Friday, January 9, 2009

Sea World Dolphin Dies in Collision With Another

SeaWorld's Punishment For Shamu

oye vey

11 Places to See Before They Dissapear

Those of us who are concerned about earth's survival already hear the warning alarms around us on a daily basis. But this is a travel site, not an eco-sermon, so these eleven picks make up a carefully chosen list of destinations for eco-conscious travelers to enjoy. That verb "enjoy" is crucial — for in the process of cherishing these natural and cultural wonders we renew our commitment to preserving them.

Babylon: A city of both history and legend, has been seriously damaged by war and development, and those remain the two major threats to the ancient city. The U.S. war in Iraq continues to endanger Babylon and other ancient sites in Iraq, and Iraqi officials' own plans for post-war Babylon could be just as destructive.

Fenway Park: Having won the World Series, in both 2004 and 2007, the Boston Red Sox are lovable underdogs no longer — now they are certified winners. And as a result, management has, at least temporarily, stopped making noises about replacing Fenway Park.

Gu Gong — The Forbidden City: This vast complex in Beijing is half a millennium old — the emperors lived here from 1420 to 1923, beginning long before Columbus sailed to the Americas and ending right before Lindbergh flew across the Atlantic — and the heavy traffic is taking its toll.

Kootenai River: Kootenai wetlands in Idaho were almost decimated by agricultural development; part of the wetlands is now being restored by environmental groups. In Montana, the endangered and aging white sturgeon population has stopped spawning due to loss of habitat caused by the Libby Dam; unless young fish live to spawning age the species is expected to be extinct in as few as 20 years.

Little Green Street isn't in the center of London, but maybe that's why it survived so long — it's one of only a few intact Georgian streets left in the whole metropolis. These two-story brick houses may have survived the Blitz in World War II, but the inexorable march of gentrification is another thing altogether.

Lord Howe Island, Australia: More than half of the original recorded species of birds on this island are extinct due to hunting; non-native predators such as black rats, cats, and owls; and overgrazing by farm animals. Now that the island is protected and managed, the most serious threats are oil and chemical water pollution, and groundwater pollution from sewage management.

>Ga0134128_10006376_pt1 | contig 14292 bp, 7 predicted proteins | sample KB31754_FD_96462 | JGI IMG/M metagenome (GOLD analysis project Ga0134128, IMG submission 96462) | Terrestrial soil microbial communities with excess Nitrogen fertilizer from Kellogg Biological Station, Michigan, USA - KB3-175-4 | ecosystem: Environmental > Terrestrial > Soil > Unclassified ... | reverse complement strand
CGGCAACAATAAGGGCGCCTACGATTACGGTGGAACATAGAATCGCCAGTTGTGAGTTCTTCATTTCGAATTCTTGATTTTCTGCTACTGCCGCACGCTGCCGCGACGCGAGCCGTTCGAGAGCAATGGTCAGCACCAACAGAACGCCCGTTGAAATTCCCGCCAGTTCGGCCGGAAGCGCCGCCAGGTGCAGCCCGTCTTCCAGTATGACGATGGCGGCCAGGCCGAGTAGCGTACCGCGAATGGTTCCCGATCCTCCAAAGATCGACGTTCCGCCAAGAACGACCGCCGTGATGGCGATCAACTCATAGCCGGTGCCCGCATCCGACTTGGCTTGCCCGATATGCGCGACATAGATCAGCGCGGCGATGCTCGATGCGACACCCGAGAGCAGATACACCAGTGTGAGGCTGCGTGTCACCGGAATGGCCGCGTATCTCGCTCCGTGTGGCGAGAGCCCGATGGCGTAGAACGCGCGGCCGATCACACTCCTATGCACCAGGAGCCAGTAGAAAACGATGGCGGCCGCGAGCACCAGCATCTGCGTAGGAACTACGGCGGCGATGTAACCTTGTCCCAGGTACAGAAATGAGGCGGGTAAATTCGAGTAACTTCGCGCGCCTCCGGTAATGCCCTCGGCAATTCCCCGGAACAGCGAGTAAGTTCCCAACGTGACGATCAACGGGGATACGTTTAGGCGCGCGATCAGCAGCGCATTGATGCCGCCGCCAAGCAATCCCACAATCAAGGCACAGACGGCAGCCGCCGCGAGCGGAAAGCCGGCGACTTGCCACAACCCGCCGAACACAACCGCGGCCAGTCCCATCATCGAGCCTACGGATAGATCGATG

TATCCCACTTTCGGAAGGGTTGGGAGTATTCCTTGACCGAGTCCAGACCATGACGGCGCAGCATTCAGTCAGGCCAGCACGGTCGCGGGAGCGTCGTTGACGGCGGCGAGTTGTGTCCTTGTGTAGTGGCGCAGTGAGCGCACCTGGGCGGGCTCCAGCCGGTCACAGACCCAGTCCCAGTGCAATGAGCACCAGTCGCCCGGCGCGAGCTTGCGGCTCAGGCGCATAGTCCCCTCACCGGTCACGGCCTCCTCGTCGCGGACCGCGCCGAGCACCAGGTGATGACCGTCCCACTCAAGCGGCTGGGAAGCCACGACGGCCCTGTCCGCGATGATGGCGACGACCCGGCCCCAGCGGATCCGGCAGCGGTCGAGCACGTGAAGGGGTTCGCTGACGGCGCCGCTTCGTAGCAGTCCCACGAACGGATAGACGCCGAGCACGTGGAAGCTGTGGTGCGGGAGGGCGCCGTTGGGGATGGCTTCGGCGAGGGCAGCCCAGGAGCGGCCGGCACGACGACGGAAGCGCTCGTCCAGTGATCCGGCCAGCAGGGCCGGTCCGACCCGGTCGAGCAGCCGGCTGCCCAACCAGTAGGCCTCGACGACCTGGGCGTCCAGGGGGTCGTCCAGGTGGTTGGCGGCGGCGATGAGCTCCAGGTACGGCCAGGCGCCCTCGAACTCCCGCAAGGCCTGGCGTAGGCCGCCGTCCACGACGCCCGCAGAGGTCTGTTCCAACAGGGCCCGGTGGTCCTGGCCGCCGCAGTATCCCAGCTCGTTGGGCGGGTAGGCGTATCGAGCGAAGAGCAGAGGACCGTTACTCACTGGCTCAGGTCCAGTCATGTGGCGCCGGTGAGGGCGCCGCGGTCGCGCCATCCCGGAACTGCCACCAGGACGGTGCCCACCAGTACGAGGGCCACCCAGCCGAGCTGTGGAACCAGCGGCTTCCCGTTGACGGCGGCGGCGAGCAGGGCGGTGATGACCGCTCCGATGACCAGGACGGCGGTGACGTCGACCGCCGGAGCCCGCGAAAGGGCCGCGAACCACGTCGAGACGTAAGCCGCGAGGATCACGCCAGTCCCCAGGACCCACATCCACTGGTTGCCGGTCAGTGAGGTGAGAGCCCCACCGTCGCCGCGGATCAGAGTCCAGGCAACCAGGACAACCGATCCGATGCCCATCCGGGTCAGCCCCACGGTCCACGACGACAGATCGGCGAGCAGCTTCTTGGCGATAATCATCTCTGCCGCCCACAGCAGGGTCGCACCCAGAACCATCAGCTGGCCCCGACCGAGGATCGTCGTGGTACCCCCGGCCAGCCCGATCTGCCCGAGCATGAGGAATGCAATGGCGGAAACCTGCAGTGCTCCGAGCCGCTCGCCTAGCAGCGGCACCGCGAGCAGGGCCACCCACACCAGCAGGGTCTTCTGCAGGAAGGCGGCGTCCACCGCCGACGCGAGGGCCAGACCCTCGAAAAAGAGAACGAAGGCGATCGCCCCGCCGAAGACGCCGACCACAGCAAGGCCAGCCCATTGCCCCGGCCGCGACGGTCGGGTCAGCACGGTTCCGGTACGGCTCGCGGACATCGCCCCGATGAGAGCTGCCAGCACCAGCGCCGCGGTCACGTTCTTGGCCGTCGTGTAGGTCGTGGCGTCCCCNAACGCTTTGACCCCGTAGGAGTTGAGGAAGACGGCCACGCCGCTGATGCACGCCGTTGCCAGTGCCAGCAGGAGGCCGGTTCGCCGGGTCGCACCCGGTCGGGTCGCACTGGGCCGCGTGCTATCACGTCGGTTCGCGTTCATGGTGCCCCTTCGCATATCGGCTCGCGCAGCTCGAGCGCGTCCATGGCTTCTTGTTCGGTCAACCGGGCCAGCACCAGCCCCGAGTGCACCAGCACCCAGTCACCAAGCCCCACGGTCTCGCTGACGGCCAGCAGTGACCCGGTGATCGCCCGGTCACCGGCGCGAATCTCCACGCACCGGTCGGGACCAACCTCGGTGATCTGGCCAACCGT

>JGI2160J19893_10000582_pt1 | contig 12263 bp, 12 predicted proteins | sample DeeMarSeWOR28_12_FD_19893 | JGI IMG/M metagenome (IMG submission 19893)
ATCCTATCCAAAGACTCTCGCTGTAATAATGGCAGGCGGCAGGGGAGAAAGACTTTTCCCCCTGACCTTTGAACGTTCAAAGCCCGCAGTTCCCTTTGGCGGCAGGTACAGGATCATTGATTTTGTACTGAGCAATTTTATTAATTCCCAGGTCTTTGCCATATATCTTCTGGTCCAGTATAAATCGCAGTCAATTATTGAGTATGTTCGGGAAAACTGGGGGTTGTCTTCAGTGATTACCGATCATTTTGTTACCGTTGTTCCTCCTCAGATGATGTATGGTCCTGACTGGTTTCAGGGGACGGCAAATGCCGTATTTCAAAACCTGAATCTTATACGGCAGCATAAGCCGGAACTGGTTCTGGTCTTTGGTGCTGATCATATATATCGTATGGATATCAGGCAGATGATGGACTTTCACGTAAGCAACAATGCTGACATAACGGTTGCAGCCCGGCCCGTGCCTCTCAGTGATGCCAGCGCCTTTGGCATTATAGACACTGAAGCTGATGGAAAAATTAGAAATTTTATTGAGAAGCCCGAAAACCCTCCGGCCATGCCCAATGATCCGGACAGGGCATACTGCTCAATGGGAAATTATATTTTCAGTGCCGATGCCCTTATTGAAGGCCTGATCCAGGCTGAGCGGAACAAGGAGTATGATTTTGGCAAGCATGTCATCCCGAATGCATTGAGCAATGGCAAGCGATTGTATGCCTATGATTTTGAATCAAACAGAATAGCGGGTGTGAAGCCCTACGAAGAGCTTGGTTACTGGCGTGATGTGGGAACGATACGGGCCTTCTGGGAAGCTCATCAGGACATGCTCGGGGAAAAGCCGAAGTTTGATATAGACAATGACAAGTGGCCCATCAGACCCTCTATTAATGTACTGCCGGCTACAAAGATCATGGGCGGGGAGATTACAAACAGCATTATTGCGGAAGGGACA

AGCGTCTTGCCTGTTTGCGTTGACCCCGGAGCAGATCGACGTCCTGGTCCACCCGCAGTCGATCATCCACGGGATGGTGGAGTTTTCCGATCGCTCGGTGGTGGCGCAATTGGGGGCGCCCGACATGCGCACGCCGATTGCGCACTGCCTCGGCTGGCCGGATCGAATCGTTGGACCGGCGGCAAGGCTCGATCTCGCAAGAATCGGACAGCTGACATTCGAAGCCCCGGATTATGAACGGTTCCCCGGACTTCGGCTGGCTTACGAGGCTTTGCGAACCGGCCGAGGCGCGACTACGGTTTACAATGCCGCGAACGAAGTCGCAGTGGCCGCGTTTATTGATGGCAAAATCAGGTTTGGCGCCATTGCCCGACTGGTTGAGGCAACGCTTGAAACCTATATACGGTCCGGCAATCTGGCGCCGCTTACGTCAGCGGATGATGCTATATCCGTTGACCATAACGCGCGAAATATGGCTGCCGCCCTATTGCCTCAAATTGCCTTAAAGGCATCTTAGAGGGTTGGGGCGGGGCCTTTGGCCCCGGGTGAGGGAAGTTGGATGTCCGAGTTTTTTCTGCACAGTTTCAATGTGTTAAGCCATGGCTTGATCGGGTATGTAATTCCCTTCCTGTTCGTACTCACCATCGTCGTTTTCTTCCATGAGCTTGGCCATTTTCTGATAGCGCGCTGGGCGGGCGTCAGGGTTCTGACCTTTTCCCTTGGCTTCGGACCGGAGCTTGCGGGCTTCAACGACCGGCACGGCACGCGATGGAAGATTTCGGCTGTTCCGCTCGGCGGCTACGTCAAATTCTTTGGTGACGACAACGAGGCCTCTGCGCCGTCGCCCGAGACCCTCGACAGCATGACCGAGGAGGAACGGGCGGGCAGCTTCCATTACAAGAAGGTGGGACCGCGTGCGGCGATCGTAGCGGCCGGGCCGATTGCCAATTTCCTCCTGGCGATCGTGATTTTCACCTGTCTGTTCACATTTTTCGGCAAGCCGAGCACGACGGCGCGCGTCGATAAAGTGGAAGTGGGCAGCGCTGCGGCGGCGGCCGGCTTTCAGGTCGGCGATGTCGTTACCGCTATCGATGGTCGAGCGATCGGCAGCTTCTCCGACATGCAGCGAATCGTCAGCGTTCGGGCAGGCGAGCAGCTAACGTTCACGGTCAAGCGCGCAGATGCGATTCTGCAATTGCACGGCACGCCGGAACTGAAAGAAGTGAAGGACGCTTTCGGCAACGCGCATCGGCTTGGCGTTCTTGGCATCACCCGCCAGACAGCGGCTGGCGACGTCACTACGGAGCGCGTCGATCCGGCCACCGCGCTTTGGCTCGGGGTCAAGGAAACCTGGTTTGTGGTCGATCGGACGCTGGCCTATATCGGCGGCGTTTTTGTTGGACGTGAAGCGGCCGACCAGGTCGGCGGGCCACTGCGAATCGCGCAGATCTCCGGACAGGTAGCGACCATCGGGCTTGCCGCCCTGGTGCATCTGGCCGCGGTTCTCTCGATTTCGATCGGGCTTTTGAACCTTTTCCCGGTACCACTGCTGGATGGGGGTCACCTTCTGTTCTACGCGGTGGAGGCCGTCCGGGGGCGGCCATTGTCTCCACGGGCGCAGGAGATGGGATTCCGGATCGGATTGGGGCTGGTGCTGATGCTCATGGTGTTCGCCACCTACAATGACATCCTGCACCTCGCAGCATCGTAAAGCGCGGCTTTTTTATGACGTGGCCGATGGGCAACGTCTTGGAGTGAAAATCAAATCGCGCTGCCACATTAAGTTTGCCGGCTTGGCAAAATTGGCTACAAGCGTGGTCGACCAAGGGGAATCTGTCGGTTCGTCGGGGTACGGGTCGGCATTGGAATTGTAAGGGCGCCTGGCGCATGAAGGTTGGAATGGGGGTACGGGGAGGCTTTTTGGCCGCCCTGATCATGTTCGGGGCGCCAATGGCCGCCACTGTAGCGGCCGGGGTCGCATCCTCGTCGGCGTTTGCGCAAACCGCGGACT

Michoacán Monarch Biosphere Reserve, Mexico: Monarch butterflies face a variety of risks all along their 2,000-mile (3,220-km) migration route between Canada and Mexico. Pesticides are a constant threat, and the monarchs' low tolerance for cold and wet conditions leave them vulnerable to winter storms, increased rainfall, and other climate changes. Meanwhile, deforestation of their winter habitat could be the fatal blow for the butterflies.

Taj Mahal: If the plan to close the Taj Mahal goes into effect, it would reduce this over-the-top mausoleum — built by Shah Jahan (fifth emperor of the Mughal dynasty) in Agra, India, to mourn his favorite wife, Mumtaz Mahal — to a mere postcard silhouette instead of the spiritual experience it can be.

The Galápagos Islands: Legions of tourists who visit the Galápagos each year have helped and hurt the islands' delicate ecosystem. But despite laws to protect the Galápagos, increased land and sea tourism, population growth (which brings pollution and habitat destruction), and invasive species continue to threaten the wildlife here. Fishing and poaching also threaten the survival of native marine life.

The Pyramids of Giza: Unrestricted development and urban sprawl from nearby Cairo threaten the ancient pyramids and the Great Sphinx. Air pollution eats away at the magnificent structures, and sewage from adjacent slums weakens the plateau upon which they stand. Ongoing efforts to complete a multilane beltway around Cairo pose additional risks to these irreplaceable wonders.

Versailles: The fierce winter storms that pummeled Europe in December 1999 were bound to take down some property — but did it have to be Louis XIV's showplace?